Your baby duck should be able to integrate perfectly well into your existing flock, but the process will take a bit of time AND you’ll need to take safety precautions.

      You could start doing supervised introductions now so they all get to know each other. You’d want to be present 100% of the time since a duckling can be badly injured by a mature duck very quickly + your presence will help soothe the duckling, assuming it has imprinted on you. You’d also be well-served to utilize fine-mesh temporary fencing to keep the duckling totally secure/safe while still allowing physical interaction between adults and baby. You and the duckling could stay in the fencing during your visits. Do this as regularly as you can (ideally at least once per day for 20-30 minutes) as the duckling matures into nearly full size (around week 8). By that point, they all should be well-acclimated enough to each other that you could start allowing supervised visits without fencing. Closely observe to see if the new duck is being picked on or bullied. If so, allow more time before integration. If not, you could fully transition the duckling into your flock. Hope this helps and good luck!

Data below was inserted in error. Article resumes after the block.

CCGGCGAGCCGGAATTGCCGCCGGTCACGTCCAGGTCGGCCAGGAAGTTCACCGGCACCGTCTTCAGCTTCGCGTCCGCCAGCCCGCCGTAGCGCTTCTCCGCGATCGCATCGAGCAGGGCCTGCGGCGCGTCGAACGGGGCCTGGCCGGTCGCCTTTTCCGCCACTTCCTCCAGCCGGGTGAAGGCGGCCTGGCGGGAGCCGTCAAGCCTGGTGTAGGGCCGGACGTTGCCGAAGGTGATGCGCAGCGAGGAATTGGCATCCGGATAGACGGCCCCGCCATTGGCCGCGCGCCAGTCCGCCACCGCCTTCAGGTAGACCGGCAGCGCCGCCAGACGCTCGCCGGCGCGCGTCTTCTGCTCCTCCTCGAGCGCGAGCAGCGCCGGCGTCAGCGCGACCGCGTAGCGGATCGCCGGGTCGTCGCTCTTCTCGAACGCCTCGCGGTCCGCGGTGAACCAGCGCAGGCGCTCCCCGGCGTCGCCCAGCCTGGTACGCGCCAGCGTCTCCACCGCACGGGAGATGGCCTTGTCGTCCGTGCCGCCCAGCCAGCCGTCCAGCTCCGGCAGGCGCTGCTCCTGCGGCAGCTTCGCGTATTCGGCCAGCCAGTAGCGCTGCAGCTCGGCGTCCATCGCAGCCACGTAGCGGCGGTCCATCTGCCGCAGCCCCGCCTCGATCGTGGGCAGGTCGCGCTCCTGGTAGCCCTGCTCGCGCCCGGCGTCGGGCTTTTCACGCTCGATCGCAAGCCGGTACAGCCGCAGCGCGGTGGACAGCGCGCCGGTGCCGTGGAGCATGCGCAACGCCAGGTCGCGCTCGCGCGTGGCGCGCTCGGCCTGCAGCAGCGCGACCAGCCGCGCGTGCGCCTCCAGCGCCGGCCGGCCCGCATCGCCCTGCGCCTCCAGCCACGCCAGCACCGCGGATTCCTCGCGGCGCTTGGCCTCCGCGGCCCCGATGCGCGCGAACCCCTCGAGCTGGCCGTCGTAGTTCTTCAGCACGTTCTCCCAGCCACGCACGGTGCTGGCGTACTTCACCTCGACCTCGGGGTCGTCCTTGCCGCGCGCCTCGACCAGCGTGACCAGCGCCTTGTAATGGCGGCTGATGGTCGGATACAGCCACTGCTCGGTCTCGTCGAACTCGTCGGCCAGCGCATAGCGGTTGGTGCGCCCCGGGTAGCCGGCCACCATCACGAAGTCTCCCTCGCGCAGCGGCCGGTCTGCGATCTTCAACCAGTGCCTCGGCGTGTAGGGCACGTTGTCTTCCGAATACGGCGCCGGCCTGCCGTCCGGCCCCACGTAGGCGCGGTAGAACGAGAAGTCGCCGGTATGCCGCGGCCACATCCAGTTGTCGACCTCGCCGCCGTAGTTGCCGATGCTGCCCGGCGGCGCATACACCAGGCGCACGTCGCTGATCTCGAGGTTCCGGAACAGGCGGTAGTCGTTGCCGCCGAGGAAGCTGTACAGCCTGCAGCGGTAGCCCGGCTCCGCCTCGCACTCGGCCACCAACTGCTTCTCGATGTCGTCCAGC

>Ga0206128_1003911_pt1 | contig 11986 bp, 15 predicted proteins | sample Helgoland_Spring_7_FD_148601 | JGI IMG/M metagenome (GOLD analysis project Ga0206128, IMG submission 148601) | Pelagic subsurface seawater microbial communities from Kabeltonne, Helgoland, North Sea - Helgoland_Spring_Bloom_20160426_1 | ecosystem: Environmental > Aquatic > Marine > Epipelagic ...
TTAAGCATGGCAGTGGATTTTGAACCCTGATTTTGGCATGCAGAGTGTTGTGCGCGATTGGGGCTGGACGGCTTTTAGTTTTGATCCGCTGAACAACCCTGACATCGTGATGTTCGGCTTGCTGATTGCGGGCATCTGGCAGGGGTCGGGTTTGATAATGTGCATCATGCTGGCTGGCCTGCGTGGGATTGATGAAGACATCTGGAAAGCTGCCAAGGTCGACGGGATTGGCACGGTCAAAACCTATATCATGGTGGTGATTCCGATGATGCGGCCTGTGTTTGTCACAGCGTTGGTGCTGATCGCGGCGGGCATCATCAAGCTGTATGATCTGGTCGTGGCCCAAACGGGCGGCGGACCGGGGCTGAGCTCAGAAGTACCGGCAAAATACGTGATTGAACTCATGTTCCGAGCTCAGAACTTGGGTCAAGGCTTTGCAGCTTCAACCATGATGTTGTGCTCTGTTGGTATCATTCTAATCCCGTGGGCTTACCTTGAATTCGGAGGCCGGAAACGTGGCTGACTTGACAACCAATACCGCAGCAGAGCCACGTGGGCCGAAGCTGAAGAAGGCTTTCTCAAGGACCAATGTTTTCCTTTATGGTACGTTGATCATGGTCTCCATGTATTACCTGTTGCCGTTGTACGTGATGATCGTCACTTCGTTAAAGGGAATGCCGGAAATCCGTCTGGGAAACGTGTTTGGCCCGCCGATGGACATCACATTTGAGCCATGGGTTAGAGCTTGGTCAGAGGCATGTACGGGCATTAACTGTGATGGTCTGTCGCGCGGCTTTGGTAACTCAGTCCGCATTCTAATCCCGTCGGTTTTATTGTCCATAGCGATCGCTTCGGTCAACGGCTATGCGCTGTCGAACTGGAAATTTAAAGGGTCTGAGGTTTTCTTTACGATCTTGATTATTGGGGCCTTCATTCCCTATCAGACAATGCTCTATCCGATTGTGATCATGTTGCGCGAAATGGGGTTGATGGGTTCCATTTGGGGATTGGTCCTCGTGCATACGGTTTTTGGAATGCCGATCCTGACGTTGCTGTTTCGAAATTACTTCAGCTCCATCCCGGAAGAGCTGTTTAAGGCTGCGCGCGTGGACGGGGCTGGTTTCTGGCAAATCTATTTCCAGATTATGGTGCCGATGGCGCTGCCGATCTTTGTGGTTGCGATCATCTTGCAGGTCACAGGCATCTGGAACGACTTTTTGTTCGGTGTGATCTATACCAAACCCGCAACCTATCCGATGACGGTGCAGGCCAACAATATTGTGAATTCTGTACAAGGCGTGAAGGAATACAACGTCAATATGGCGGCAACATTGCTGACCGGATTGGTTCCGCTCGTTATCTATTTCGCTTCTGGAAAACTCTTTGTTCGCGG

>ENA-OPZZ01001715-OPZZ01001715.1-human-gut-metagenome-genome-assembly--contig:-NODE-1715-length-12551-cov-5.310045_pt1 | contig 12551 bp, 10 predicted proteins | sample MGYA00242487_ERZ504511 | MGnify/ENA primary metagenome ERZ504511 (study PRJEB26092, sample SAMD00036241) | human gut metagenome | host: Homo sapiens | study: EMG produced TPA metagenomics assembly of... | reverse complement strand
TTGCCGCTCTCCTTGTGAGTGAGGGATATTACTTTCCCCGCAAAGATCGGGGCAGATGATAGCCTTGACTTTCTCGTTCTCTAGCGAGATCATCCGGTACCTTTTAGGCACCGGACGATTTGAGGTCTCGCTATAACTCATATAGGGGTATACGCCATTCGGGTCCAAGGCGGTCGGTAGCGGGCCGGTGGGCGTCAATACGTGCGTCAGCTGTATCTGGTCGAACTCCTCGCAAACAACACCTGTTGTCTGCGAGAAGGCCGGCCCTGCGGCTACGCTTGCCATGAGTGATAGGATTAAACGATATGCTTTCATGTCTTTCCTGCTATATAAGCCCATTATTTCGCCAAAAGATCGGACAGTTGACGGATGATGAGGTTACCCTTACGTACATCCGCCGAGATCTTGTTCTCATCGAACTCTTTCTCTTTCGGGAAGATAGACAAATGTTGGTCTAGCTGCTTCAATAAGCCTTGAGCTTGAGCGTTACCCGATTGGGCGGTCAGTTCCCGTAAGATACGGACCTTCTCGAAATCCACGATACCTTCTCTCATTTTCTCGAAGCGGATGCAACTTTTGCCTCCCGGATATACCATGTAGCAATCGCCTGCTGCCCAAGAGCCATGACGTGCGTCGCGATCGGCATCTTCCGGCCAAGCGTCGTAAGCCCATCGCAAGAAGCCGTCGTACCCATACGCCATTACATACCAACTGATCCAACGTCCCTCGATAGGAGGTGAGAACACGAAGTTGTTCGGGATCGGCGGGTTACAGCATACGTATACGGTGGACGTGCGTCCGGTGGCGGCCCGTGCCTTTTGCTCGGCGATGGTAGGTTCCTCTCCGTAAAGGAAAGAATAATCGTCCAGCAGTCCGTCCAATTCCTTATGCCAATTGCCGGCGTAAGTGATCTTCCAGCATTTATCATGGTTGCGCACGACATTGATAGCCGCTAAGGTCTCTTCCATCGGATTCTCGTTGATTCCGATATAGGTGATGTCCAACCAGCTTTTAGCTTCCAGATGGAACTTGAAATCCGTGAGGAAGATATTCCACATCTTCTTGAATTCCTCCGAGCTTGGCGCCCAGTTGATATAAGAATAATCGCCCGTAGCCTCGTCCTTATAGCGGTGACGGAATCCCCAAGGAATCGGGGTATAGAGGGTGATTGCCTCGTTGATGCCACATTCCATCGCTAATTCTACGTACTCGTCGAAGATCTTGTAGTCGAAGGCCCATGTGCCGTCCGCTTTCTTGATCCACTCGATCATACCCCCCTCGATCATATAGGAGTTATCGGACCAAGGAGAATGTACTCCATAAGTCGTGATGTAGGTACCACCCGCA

• Reply
    November 9, 2021 at 11:50 am

    Can you give me some tips on what to do if I need to travel for a few days. Will the ducks be okay on their own? Also, what about when they are ducklings? I have searched for answers on this and have found nothing, so now I am reaching out to people directly. Thanks!

    • Reply
      Aaron von Frank
      November 9, 2021 at 2:27 pm

      Hi Molly! That’s a great question and something we should probably write an in-depth article about. The short of it: what you do with your ducks when you travel is going to depend on your unique setup and resources.

      For instances, in our particular situation, we pay a trustworthy teenager who lives down the street from us to come take care of them. That means:
      1) Let our ducks out of their coops, feed, and water them in the morning.
      2) Come again in the evening to prep their coops and put them up.